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Community Ministry, "God Talk," and Other Matters
    The following questions, based on this issue's contents, are designed to stimulate spiritual reflection and adult education group discussions.
by Jane Greer

Afflicting the comfortable? William Woo profiles the Rev. Kay Jorgensen, a community minister who co-founded a street ministry in San Francisco that works with homeless people ("Fools in Faith," page 16). Jorgensen also organizes retreats for people interested in understanding the situation of the homeless.
Question: The Rev. Dr. Paul Rasor, a UU theologian, says that religious liberals have always been devoted to direct social action, but that they also identify with middle-class culture — the very establishment they seek to change. "As a group we are reluctant to take radical action that might threaten our privilege," Rasor says. "Kay's ministry is an exception. By crossing social boundaries, her work challenges us to see the class realities of the liberal theological tradition." Do you agree? Are liberal values held mostly by the middle class? Can middle-class people push for social change that threatens their own comfort? How much would you be willing to give up to ensure a just society?

Volunteer vs. paid labor. Volunteer coordinator Rosie Hamilton is part of the paid church staff at West Hills Unitarian Universalist Fellowship in Portland, Oregon. "If you really want something, you need to give it value by paying for it," she says. "I don't worry about how much I get paid, but the idea that this congregation values what I do means something." ("Congregational Life," page 52.)
Question: Do you think that payment changes the quality of the work? How does your congregation treat its paid employees? Its volunteers? Do people expect less of themselves as volunteers? Do you think that everyone in a congregation should be expected to volunteer?

Does money talk? Lorinda A. Henry writes of the problems her family encountered in a congregation where people seemed to expect a certain income. ("Church for the Rich," page 13.)
Question: Are assumptions made in your congregation with regard to income?

Borrowing too much from other religions? Rosemary Bray McNatt reviews Diana Eck's new book, A New Religious America: How a Christian Country Has Now Become the World's Most Religiously Diverse Nation ("Bookshelf," page 55). McNatt says that Eck "lifts up for criticism an unfortunate tendency of our own religious practice in all too many congregations: the appropriation of others' religious traditions and symbols with an incomplete understanding and appreciation of the faith and culture from which they come."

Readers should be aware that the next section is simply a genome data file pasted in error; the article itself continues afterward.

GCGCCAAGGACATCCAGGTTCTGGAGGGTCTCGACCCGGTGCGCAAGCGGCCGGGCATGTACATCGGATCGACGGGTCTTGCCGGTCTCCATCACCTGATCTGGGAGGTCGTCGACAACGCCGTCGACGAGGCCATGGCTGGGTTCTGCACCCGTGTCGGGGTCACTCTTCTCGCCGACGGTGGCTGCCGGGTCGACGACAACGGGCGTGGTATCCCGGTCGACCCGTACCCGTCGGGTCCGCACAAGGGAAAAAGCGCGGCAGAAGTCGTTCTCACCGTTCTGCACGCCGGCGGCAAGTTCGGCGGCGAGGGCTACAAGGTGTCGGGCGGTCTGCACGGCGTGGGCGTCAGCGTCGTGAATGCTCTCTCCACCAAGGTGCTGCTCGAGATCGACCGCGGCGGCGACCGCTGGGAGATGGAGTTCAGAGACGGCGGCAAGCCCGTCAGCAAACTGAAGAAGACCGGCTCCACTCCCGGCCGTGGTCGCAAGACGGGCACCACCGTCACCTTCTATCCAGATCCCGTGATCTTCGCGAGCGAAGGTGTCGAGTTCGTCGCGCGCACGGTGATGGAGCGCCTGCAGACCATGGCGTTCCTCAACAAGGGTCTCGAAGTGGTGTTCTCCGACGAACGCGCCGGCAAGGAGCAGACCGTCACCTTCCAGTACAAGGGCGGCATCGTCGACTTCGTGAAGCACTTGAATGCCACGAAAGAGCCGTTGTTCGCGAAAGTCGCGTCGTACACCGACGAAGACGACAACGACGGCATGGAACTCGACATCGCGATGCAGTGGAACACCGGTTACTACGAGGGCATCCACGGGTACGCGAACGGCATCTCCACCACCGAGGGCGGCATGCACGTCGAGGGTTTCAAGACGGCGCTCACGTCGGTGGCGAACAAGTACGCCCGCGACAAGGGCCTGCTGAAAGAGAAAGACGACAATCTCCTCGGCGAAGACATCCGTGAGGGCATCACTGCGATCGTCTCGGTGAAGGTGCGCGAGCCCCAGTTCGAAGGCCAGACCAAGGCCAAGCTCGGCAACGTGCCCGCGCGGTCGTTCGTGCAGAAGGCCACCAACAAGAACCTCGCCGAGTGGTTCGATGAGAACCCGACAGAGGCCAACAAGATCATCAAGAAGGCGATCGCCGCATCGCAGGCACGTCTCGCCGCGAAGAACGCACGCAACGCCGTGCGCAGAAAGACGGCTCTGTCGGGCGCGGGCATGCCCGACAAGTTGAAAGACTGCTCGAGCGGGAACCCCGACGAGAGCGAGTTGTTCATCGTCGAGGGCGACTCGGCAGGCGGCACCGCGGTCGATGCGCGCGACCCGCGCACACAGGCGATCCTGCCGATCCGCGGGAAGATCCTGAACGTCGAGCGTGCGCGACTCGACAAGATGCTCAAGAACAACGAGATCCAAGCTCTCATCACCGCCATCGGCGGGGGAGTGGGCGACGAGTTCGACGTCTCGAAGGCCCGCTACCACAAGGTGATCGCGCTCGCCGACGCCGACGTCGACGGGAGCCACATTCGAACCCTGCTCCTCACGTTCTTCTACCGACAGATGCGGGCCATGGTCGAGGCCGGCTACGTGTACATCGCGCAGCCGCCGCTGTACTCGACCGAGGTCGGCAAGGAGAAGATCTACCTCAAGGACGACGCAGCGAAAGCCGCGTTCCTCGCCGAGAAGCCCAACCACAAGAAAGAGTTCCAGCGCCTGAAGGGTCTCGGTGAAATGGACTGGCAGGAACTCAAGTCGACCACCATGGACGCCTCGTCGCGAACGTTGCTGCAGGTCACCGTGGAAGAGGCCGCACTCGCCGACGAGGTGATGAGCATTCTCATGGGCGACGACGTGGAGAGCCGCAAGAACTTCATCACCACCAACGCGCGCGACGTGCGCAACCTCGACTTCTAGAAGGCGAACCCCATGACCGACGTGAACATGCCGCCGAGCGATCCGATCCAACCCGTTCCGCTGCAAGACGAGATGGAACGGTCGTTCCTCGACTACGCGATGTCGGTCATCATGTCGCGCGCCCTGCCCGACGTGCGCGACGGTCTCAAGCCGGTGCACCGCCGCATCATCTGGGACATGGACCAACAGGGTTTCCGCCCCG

Question: Does your congregation use the traditions and symbols of other religions as part of its religious practices? If so, what are they? Does this affect the way you view the religious group borrowed from? Does it affect the religious group borrowed from?

Ministry outside the box. John Millspaugh describes ministers serving in a variety of ways — as performing artists, program administrators, choir directors, and chaplains, for example ("Community Ministry Takes Many Forms," page 21).
Question: Does this coincide with your idea of ministry? Are there limits to what can be called a ministry? How would you define ministry?

A conflict of interests? "Does our commitment to individualism impair our organizational effectiveness and our ability to help heal the ills of the world?" asks Warren Ross ("The UUA at 40," page 30). He also asks, "Does individualism stand in the way of efforts to create an anti-racist culture and denomination?"
Question: Is it possible to have a strong denominational voice on social justice issues while also attending to the individual spiritual needs of the person in the pew? Are we torn, as Ross suggests, "between the pursuit of our first principle (the inherent worth and dignity of every person) and the attainment of number two (justice, equity, and compassion in human relations)"?

Stunted growth? "People ask me why we aren't growing more rapidly, or why we aren't more racially and culturally inclusive," said outgoing president John Buehrens at the 2001 General Assembly in Cleveland. "I have a simple answer: we don't want to be, and we don't want to grow. Not yet. Not really." ("Delegates Deliver a Mandate," page 36).
Question: Is Buehrens's statement accurate? If so, what would it take to stimulate growth in these areas?

God talk. Newly elected president Bill Sinkford pledged to champion "racial justice and gender justice and equal rights for our bisexual, gay, lesbian, and transgender brothers and sisters" at the 2001 General Assembly, to loud cheers. Christopher L. Walton writes that people at GA were quieter when Sinkford continued: "As people hear this message and join with us, the artificial barriers we have placed around gender, age, and ability will give way to the reality that nothing can separate us from the love of God." ("Delegates Deliver a Mandate," page 33.)
Question: The Rev. Dr. Forrest Church acknowledged that "the word God has shrunk with repeated use" for many people, but suggested that "we can always stretch it!" How far can traditional religious vocabulary be stretched? Is there a place for "God talk" within Unitarian Universalism?

Jane Greer is editorial assistant for UU World.

UU World XV:4 (September/October 2001): 63.

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